Last week I reported that Pembroke Pines, Florida is privatizing its building and zoning department. This week, Pembroke Pines officials announced the privatization of adult day-care services. The city plans to save $1.4 million through contracting with Easter Seals South Florida to take over its adult day-care facility, according to this Miami Herald article (emphasis mine):
A private company will take over adult day-care offered through Pembroke Pines' popular adult day-care center, one of several city functions jettisoned to the private sector to save money this year.
Pembroke Pines commissioners selected Easter Seals of South Florida on Tuesday to provide the service, which provides activities for the elderly along with a separate offering for those with Alzheimer's disease.
Easter Seals South Florida operates several clinics for the disabled in Broward and Miami-Dade counties. It beat out one other company, SarahCare.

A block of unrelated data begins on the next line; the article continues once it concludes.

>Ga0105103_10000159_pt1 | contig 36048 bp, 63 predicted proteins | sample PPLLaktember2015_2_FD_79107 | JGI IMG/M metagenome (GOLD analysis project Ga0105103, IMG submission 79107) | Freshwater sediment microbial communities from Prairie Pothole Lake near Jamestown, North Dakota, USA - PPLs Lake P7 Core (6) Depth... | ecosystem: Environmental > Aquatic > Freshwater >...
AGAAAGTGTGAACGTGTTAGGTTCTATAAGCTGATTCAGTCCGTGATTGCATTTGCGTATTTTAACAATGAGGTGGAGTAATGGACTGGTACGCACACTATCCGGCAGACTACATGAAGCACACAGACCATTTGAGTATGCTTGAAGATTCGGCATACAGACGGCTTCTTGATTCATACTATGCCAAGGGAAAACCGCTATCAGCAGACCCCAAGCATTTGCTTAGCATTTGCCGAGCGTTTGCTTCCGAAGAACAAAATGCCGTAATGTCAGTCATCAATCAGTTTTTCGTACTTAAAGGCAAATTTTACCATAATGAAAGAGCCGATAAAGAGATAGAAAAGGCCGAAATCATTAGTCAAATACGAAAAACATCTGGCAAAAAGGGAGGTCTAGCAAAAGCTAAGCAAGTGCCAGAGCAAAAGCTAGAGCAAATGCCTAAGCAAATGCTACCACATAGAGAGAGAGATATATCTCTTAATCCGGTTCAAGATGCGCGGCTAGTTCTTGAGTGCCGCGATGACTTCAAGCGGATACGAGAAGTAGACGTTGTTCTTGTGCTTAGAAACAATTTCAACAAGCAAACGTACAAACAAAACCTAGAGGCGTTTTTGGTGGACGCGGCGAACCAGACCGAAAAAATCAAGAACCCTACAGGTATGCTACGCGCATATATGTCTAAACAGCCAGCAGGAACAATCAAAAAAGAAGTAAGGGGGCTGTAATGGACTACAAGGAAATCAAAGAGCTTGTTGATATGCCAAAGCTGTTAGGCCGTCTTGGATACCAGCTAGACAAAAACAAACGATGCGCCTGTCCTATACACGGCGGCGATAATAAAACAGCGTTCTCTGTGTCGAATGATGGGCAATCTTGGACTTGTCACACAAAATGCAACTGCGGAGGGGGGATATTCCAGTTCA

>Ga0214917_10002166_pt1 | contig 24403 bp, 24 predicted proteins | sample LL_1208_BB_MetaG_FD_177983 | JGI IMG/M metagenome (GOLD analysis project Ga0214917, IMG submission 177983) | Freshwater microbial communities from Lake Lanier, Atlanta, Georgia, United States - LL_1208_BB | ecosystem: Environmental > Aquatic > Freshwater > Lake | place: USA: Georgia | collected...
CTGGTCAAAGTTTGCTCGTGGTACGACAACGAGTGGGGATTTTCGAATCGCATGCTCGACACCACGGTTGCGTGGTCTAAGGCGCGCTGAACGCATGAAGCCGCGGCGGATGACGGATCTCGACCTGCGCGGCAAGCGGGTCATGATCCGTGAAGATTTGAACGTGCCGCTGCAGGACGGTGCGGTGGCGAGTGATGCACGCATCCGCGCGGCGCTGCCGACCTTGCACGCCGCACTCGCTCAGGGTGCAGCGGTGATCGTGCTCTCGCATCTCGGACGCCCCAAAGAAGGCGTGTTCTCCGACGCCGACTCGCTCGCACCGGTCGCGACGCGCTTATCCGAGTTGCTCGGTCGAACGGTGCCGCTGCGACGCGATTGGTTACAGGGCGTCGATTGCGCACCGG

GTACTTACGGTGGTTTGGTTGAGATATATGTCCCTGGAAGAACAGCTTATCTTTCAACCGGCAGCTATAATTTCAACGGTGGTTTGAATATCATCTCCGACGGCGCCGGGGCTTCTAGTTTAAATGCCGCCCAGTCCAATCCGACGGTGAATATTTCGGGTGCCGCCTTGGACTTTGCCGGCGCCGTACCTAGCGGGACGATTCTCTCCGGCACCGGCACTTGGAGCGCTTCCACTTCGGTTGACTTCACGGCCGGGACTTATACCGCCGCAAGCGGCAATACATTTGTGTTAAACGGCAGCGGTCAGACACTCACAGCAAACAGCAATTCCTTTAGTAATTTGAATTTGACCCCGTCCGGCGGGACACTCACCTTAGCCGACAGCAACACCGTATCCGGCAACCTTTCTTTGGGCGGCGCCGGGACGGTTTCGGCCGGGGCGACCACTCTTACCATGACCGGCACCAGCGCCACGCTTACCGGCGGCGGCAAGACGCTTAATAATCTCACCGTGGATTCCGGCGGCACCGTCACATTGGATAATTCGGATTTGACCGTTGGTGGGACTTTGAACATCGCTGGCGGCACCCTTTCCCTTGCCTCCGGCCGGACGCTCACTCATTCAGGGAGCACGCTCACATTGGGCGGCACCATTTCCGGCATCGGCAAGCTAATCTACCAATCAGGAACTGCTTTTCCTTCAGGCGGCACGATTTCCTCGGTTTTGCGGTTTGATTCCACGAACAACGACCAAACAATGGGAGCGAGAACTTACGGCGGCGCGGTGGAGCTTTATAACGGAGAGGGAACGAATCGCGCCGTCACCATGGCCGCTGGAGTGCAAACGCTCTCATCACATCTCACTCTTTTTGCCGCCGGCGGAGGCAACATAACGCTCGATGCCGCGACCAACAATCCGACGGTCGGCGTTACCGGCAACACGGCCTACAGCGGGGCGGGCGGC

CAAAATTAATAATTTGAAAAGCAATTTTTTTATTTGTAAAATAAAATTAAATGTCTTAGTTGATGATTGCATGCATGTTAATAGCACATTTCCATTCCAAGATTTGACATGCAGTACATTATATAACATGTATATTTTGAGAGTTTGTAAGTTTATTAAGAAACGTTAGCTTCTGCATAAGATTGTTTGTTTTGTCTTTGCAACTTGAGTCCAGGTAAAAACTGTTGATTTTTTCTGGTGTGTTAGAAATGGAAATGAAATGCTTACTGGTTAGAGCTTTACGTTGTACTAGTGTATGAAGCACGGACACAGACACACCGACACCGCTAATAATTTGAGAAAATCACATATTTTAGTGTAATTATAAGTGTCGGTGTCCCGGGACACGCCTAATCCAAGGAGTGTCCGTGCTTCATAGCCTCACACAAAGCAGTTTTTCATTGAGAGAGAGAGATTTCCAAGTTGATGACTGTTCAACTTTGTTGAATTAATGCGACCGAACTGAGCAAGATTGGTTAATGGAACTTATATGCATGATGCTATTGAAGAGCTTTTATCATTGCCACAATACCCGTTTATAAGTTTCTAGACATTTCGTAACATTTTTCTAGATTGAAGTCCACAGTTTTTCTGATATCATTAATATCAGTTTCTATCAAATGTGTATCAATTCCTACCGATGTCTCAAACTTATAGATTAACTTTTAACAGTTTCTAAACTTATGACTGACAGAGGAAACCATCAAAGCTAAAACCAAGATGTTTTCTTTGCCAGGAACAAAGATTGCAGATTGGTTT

City staff estimated that outsourcing the day-care, along with other elements of the Southwest Focal Point Senior Center, will save Pines $1.4 million. The 52,000-square-foot facility at 301 NW 103rd Ave. serves 2,500 registered clients, according to the city, with 78 percent of those clients living in the city. [...]
The money hunt began earlier this year when Pines realized it faced a gap of about $30 million in its main operating fund. To bring that number down, Pines commissioners decided to outsource several city services, including a number of senior center programs and the building department. Those moves helped bring the deficit down to $23 million, a number commissioners will tackle in upcoming budget workshops.
Pembroke Pines officials are modeling what many other state and local policymakers should be doing right now—tapping privatization to help reduce the price of government and stretch increasingly thin tax dollars.